Submitted by Lu et al. – November 9, 2009
[Following is a continuation of the “Holding and Cancelling Supports” correspondence. This part of the discussion was written by Mei-Chen Lu, Ray Cook, Lucy Venable, and Charlotte Wile.]
E-mail #1 – Mei-Chen Lu
October 22, 2009
Mira [Kim] and I are wondering about Lucy's comment in d) which I colored in red below. I show three examples in notation here.
In d1 the weight shifts to the right foot, yet Mira points out that d1 does not cancel the hold sign. A gesture, air stroke, or release sign is still needed to cancel it
d2 it shows a release to cancel the hold sign.
d3 does not have the cancellation problem.
October 23, 2009
I'm confused. In Mei's e-mail it says in 1d the hold sign is not canceled. However, in Labanotation, 4th edition, page 63 (4th paragraph) it says “Note that the caret always refers to a previous indication. In shifts of weight it shows that a previous partial support becomes a total support or vice versa.” (Also, see the second paragraph.)
Wouldn't this mean that in Ex. d1 the left foot no longer supports in count 2? In other words, the hold sign is canceled.
Perhaps I am misunderstanding the issue. Or is there some other rule that applies to the situation in d1? I couldn't find a situation just like it in Labanotation, 4th.
E-mail #3 – Ray Cook
October 23, 2009
A few more thoughts.
A hold sign in the support column is canceled by a step on either foot or a gesture of the held foot.
d1 is a shift of weight. In this example it is a complete weight transfer, the same end result as it would be if you had stepped. Do theory examples say anywhere that the end result of a shift of weight and a step may sometimes or always end with the same result? Would a partial shift of weight cancel the hold sign? No because to have a partial shift of weight the weight has to be on more than one support.
d2, Starts as d1, but is more specific as to when the left foot releases.
d3, By writing the first movement this way you do not know which foot stepped so it is not another way for writing what is the first step in the two other examples.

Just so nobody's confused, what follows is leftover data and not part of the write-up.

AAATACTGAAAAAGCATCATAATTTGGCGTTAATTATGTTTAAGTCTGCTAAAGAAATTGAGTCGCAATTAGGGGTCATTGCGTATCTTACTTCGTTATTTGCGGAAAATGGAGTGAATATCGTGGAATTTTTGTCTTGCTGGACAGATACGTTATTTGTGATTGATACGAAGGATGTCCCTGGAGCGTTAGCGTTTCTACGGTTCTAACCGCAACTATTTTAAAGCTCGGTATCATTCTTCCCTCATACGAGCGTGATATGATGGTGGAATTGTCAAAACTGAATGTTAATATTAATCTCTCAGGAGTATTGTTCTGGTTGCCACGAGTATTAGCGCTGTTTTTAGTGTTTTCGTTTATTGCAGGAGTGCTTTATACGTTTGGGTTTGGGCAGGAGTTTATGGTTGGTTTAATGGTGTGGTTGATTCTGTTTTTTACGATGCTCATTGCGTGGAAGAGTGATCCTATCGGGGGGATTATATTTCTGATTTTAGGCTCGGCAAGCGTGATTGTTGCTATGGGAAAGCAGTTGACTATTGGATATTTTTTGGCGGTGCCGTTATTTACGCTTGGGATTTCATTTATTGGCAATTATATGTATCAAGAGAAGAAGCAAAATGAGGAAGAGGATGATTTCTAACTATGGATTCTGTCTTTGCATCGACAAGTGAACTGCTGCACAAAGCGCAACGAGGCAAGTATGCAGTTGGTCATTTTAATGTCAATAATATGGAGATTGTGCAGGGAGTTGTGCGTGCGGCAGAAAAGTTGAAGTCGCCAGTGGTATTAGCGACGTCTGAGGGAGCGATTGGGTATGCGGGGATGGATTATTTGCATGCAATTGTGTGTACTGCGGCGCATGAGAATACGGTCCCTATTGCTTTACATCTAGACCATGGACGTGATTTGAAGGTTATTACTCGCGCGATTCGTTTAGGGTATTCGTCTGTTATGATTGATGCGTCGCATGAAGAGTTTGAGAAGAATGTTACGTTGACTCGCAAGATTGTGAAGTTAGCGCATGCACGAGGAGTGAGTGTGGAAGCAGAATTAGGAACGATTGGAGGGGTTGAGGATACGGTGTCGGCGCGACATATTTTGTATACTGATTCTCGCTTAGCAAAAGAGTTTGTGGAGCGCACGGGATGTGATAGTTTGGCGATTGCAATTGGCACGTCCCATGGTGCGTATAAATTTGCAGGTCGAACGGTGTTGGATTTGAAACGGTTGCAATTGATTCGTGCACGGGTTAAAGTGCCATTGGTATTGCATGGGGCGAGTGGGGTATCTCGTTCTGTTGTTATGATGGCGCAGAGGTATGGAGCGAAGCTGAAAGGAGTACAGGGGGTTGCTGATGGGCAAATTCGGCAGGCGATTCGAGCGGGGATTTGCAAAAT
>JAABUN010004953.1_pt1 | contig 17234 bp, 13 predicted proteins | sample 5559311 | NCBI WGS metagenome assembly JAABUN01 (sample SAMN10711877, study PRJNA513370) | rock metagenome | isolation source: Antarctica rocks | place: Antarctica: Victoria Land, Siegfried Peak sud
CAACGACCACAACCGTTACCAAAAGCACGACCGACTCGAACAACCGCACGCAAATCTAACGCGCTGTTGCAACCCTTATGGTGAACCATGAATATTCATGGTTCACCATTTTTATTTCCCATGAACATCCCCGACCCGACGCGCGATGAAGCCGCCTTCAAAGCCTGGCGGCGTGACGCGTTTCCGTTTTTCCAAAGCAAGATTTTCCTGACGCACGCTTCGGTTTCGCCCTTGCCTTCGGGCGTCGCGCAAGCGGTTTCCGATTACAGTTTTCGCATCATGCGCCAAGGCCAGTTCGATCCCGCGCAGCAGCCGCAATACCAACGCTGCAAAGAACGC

a and b and d. b is correct - you end on 2 feet. a is also correct and gives a clearer picture of what is happening. d is also correct but I would say over writing. In all three examples the final step on the left cancels the hold signs. In d the left hold sign is obviously canceled and right hold sign is cancelled because a step on either foot cancels the right hold sign.
Here the problem is that if a reader finds these three ways of writing in different scores they may think that b ends on one foot while a and d obviously end on two feet. The reader may think that there is a difference, especially if the clear rule is not applied.
c. This is clear.
I think I was taught that nothing in both support column i.e., without hold signs - you would go into the air landing in a high position.
Hope that I am clear.
October 28, 2009
I am really grateful to have many of you responded to Rose Anne's initial hold sign cancellation rule question. It is a simple question but a very interesting one. I agree with Ann that the release sign in example d does have a timing issue, and perhaps we can discuss this when Ann is in town. However, I am interested in having further discussion since Ray, in response to my second posting, said,
“d1 is a shift of weight. In this example it is a complete weight transfer, the same end result as it would be if you had stepped. Do theory examples say anywhere that the end result of a shift of weight and a step may sometimes or always end with the same result? Would a partial shift of weight cancel the hold sign? No because to have a partial shift of weight the weight has to be on more than one support.”
Can someone answer Ray's questions? I need clarification on whether a shift of weight can cancel the hold sign. What if I do not want to write a gesture? For example, in many folk dance forms the gesture leg is not emphasized.
I found an example in Ann's Labanotation 4th edition, page 63, ex 81e:
Furthermore, what if the level is not changed? Is the hold sign cancelled after the shift of weight?
E-mail #5 – Ann Hutchinson Guest
October 29, 2009
Rule: A new support takes all the weight, unless indicated otherwise. See page 49 in the 1977 LN text, or page 121 in the 2005 edition. This is true also for a shift of weight onto one foot from a previous situation with weight on both feet.
Note: we are not talking here about walking on all fours, acrobatics, floor work, etc. Refer to these volumes of Advanced Labanotation to find the specific rules that need to be applied in less usual circumstances.
I hope this helps.
E-mail #6 – Lucy Venable
October 29, 2009
A very good reference and examples for this are in the 2005 edition pp.62-64 under Shift of Weight. (A step is modified by a caret and tells that foot to stay where it is when the weight shifts. My explanation.)